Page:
This week continues to be a rollercoaster, but I want to remember that in the midst of it all, the universe sends me encouraging messages. Earlier this week, I got an acceptance notice from Rattle. Yesterday, my editor at the magazine The Lutheran called to ask if I was still interested in writing an article that I pitched earlier.
Of course I am. And in an interesting twist, the article is about Advent, that liturgical time before Christmas. You may remember that just the day before, I wrote these paragraphs in this blog post:
"So, I’m working on a poem that has characters dealing with news of impending job loss in a variety of ways: buying musical instruments, renewing a passport, putting up the Christmas tree—that last one was my strange urge after I hung up the phone with my boss and HR, after learning the my job was one of the ones lost to restructuring.
I didn’t put up the tree, but some festive, twinkling lights would be good right now. Maybe I’ll just play my Christmas CDs. I find them soothing. I often turn to them in times of stress. They lull my inner voice of defeat right into submission."
I write that paragraph and that poem one day, and the next day, an editor asks if I'm willing to plunge myself into Advent as I write an article about having a more contemplative, creative time before Christmas.
Let me hasten to say that the payment for the article is not such that I say, "Swell. I'll take the severance package that my current job offers me, and I'll launch my writing ship into these waters."
I try so hard not to be bossy, not to order God/the universe around. I am willing to be surprised and delighted, should God/the universe see fit to send me such a contract.
In the meantime, I take heart from these words from Leslie's blog post. She has been thinking of the Olympics, particularly the swimming events, as metaphor for the writing life:
"But I decided that the major difference in the writing world is that our walls are arbitrary: no one really knows where the end of the race is, as we’re swimming through. It could be a sprint, it could be a marathon. That wall could show up in front of you at any moment, and Michael Phelps could be in a different part of the pool right then—on lap 2000 to your lap 55…but the wall shows up in front of you: You wrote a vampire book right when vampire books are taking off! You meet the editor of a small press on an airplane and she happens to love generational novels about mothers and daughters and you happen to have finished yours! Your book gets selected for the lead review in the New York Times Book Review! The wall is right there.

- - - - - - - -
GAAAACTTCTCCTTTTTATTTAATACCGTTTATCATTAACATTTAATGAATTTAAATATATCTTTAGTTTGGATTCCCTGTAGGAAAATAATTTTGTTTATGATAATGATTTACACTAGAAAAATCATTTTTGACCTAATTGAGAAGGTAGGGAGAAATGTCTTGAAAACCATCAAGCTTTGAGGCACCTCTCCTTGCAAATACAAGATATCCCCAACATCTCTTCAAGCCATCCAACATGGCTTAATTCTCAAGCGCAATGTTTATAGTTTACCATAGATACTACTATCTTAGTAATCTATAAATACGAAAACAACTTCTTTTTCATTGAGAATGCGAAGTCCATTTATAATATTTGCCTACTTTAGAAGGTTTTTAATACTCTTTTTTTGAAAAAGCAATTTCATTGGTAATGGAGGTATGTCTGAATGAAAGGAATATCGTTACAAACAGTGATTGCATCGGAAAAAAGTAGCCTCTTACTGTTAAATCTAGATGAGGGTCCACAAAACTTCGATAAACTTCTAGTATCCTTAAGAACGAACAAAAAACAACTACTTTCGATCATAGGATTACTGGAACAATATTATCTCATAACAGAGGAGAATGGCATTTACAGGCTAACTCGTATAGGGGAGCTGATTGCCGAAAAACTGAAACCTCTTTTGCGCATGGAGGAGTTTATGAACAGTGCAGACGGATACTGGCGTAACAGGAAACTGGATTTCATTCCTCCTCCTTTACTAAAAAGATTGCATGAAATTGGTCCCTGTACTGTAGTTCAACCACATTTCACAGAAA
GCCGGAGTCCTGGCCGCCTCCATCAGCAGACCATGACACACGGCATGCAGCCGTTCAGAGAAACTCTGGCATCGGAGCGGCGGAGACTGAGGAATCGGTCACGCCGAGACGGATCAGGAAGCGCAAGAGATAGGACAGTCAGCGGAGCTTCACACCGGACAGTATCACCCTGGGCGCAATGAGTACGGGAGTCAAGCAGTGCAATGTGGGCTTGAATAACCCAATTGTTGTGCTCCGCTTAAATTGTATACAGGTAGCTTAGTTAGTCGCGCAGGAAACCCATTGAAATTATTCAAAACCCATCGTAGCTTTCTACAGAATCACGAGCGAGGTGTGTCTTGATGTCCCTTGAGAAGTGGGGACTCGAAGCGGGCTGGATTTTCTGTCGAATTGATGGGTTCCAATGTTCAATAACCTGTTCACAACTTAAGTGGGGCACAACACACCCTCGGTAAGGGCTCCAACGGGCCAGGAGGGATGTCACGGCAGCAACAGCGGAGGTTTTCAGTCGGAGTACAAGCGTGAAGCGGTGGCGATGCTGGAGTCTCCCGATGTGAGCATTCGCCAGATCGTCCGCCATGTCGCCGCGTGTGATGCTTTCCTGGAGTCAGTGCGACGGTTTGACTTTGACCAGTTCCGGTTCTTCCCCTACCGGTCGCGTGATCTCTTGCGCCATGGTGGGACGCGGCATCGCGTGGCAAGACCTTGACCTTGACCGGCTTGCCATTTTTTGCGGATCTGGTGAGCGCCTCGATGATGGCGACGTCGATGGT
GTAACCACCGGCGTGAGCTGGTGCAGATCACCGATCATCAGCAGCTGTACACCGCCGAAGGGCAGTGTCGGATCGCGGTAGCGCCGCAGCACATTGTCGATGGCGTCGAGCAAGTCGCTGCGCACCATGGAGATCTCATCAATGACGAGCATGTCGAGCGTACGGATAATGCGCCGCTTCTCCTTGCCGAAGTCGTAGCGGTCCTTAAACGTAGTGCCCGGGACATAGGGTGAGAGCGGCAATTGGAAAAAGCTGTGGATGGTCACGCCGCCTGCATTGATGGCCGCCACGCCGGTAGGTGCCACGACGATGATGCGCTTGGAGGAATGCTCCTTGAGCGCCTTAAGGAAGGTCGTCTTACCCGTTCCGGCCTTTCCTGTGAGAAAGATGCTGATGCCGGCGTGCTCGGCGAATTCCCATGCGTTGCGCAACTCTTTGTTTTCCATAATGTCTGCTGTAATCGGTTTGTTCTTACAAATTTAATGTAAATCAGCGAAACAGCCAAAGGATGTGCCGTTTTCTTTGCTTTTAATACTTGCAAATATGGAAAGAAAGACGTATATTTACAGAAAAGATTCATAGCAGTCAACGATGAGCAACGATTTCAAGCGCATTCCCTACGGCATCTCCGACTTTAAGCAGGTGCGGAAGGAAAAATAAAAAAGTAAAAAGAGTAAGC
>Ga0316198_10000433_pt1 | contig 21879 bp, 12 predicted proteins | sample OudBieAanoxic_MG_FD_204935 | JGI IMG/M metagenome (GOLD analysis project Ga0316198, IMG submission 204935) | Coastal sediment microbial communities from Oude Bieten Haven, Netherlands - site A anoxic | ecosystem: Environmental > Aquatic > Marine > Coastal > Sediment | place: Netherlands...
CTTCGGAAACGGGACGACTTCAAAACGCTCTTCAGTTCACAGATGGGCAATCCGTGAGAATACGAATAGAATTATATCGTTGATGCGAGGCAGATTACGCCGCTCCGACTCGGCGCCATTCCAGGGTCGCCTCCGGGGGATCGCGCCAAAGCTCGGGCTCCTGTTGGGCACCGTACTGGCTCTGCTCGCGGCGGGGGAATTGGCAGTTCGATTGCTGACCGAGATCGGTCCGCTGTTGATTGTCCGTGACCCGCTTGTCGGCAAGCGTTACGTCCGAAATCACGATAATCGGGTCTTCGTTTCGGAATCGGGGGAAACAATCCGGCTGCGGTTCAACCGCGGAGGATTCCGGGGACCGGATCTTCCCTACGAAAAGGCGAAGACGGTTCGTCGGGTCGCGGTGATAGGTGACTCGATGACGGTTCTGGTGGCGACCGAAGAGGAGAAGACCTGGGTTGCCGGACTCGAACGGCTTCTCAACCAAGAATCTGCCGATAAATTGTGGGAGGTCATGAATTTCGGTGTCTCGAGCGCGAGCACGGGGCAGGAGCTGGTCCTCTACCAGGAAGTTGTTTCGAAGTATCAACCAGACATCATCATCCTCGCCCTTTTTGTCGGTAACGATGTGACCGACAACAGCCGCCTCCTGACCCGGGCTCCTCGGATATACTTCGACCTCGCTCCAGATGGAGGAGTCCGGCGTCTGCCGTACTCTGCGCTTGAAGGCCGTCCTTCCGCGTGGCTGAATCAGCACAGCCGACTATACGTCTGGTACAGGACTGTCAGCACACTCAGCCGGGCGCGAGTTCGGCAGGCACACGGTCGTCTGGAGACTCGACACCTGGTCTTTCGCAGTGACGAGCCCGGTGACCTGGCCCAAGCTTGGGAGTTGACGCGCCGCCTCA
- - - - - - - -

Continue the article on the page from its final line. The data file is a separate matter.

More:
So, I think our walls move around and are arbitrary and maybe we’re all in the same pool, but we’re each swimming our own events. Let Micheal Phelps do his thing, while you do yours. The wall will show up…as long as you stay in the pool. Keep swimming. Tread water if you must, but stay in the pool."
Stay in the pool. What a great metaphor, a great reminder.
When I was going through old e-mails, I noticed that I was wrestling with discouragement then, too. I was finding wisdom from Julia Cameron's Finding Water: The Art of Perseverance. On Tuesday, after a particularly difficult day at work, I found comfort there again. Here are some quotes to keep you going:
"It is not healthy for me as an artist to be tuned to the inner movie, always watching 'what if, if only I had's' as they unspool on the inner screen." (p. 39)
"Don't quit right before the miracle." (p. 41)
"So much of the trick with a creative career is maintaining optimism and forward motion. So much consists of doing the next right thing, however tiny. Often we get discouraged because we are unable, left to our own devices, to see a next right step. Discouragement acts as blinders. This is where friends come in handy. This is where brainstorming matters." (p. 63)
"It is risky, block-inducing business, thinking about the odds stacked against us, the people we should have known, the times we should have been more astute politically. When we compare ourselves to others, there will always be someone who is doing better than we are. There will always be someone who is more successful, who has played his or her cards 'right' while we have bungled ours." (p. 113)
Julia Cameron give us lots of quotes from others. Here are two of my favorites:
Kenneth Branagh: "Friendship is one of the most tangible things in a world which offers fewer and fewer supports." (p. 70)
Maurice Setter: "Too many people miss the silver lining because they're expecting the gold." (p. 71)
May the universe send you all sorts of inspirations as you stay in the pool, treading water and swimming laps and getting ever stronger.
Flypaper in The Comstock Review
3 months ago